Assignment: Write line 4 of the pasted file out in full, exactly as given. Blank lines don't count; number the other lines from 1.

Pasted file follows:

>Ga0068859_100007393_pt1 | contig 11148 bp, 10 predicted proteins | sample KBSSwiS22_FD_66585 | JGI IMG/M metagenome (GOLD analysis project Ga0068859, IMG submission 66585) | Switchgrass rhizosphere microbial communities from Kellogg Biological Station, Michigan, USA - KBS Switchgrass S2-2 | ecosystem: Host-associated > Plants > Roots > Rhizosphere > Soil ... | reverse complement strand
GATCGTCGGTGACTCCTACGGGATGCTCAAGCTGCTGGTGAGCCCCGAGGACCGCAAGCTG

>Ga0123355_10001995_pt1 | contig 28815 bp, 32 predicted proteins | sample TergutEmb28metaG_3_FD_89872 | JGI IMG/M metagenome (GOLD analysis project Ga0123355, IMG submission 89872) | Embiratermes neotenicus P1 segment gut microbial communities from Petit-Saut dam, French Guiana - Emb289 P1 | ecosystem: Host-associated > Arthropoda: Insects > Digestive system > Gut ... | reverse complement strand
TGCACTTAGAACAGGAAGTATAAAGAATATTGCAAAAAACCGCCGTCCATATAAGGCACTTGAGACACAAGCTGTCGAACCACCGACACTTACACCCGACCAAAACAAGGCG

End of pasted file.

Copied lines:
TGCACTTAGAACAGGAAGTATAAAGAATATTGCAAAAAACCGCCGTCCATATAAGGCACTTGAGACACAAGCTGTCGAACCACCGACACTTACACCCGACCAAAACAAGGCG